Both the message and the messenger (a single black woman with a confrontational style) provoked far more criticism than support among white Americans. Her enemies — who included some nervous black leaders — called her a “black harlot.” Not so in England. During a four month tour in 1894, Wells gave over a hundred lectures, breakfasted with MPs in the Houses of Parliament, was interviewed by leading newspapers, and inspired the formation of an influential anti-lynching committee. By now a celebrity, Wells took the opportunity to denounce the leading American white women’s temperance leader, Frances Willard, who happened to be in Britain at the same time. Willard was a social reformer who did not condone lynching, but to boost her cause she criticized black men for their love of “demon rum” and their resulting lust for pure white women.
Sure enough, the p99 test works rather well. The first paragraph reminds us that the long struggle for freedom was not one of inexorable progress, that white supremacy was about more than vigilante violence, and that black resistance continued in downturns. Ultimately what mattered most was not the desire or even strategies of African Americans to seek meaningful freedom, but who had the power to pursue their agenda -- by the late c19th century, the celebrated civil war slave runaway Robert Smalls (who had stolen his confederate ship) could not hope to turn back the juggernaut of white supremacy. This power struggle, between those seeking liberation and those opposed to it, is the main organising theme of the book, and what accounts for the shifting power balance is what makes the African American freedom struggle so fascinating, perplexing and instructive. (The fact that that the convention ended up in such a rush also reminds us how messy and chaotic -- how human -- politics and race often was.)

The second paragraph points us to the fluidity of racism -- where Southern white violence had prompted many white northerners to support freed slaves after the Civil War, the very same violence was now seen as a reaction to black sex crimes ... and thus a reason to endorse white supremacy and segregation. The multiple constructions of race stereotypes throughout the period show the utility of race, and thus its power.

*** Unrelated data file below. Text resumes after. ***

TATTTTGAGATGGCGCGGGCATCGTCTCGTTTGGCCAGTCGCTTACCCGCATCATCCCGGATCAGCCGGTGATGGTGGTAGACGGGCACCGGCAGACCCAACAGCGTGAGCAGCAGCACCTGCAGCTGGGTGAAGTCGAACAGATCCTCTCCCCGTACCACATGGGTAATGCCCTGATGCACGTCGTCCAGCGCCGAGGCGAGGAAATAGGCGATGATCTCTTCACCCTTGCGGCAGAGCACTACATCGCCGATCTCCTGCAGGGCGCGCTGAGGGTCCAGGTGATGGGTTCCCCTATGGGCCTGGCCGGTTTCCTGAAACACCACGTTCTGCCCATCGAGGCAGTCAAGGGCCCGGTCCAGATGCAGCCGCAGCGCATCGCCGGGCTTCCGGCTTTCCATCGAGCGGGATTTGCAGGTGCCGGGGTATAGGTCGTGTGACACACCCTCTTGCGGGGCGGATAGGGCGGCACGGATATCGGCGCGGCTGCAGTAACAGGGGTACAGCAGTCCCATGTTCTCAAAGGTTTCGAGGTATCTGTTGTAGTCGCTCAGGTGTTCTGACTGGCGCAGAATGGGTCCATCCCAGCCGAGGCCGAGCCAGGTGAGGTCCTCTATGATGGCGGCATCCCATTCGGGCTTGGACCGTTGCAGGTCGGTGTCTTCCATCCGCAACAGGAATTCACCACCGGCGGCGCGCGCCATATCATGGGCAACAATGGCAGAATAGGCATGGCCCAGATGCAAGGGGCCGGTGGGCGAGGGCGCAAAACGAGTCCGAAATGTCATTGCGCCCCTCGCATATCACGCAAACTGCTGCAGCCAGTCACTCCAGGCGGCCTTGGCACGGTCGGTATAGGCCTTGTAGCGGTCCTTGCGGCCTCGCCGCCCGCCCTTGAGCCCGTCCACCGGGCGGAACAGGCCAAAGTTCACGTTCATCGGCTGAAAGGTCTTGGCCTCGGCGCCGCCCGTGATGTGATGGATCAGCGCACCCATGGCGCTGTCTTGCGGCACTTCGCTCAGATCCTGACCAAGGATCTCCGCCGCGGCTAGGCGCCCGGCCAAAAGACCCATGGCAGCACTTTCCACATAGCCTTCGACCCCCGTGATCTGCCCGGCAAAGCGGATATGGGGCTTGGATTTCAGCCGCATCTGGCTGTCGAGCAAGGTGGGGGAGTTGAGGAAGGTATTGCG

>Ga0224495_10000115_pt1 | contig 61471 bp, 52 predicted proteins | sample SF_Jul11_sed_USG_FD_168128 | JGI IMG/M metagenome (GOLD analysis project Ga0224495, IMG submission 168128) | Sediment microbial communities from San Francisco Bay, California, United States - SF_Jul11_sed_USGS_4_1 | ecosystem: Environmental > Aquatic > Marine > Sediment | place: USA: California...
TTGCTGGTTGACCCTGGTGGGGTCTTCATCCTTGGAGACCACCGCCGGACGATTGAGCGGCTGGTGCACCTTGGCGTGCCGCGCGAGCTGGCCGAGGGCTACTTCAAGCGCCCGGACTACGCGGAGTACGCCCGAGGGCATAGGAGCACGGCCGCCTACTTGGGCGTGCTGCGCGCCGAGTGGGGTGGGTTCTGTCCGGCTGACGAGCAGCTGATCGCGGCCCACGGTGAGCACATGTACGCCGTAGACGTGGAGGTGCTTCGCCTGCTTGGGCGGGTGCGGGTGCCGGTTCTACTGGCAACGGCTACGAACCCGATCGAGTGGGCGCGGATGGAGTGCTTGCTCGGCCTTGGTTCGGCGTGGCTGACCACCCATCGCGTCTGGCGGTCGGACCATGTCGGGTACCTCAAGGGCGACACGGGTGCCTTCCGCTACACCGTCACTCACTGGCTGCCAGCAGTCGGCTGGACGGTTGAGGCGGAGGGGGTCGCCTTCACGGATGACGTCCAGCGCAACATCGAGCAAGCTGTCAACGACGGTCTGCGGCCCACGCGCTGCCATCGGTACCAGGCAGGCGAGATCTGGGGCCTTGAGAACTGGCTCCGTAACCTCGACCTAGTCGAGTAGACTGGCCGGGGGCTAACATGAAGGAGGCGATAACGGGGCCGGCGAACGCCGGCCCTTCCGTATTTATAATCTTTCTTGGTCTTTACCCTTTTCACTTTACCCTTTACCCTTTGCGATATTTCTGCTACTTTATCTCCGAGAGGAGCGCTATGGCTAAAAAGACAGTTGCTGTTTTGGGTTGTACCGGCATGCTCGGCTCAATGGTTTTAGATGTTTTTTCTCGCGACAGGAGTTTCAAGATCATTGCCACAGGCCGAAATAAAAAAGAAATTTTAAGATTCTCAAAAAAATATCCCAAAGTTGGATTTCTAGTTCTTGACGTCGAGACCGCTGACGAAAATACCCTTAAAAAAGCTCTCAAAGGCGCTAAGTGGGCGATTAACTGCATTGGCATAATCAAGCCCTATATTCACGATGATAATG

The third and fourth paragraphs show that black Americans placed their struggle in a global frame -- the celebrated campaigner Ida B. Wells took her campaign to England, to good effect. Again, sex and race are inextricably intertwined. Wells claimed that any interracial sex was on account of white women's longings. Meanwhile, criticism of Wells focussed on the fact that here was a single black woman speaking out of place. The fact that she used her platform abroad to land a punch on a leading white women's reformer also points to the complex relationship between black and white women reformers throughout the period, and the narrow ground black women often found themselves on, caught between a (male) race struggle and a (white) womens' movement. What struck me is how often black women managed to clearly espouse a call for full human rights that transcended the narrower agendas of many reform movements.
Learn more about We Ain't What We Ought To Be at the Harvard University Press website.

--Marshal Zeringue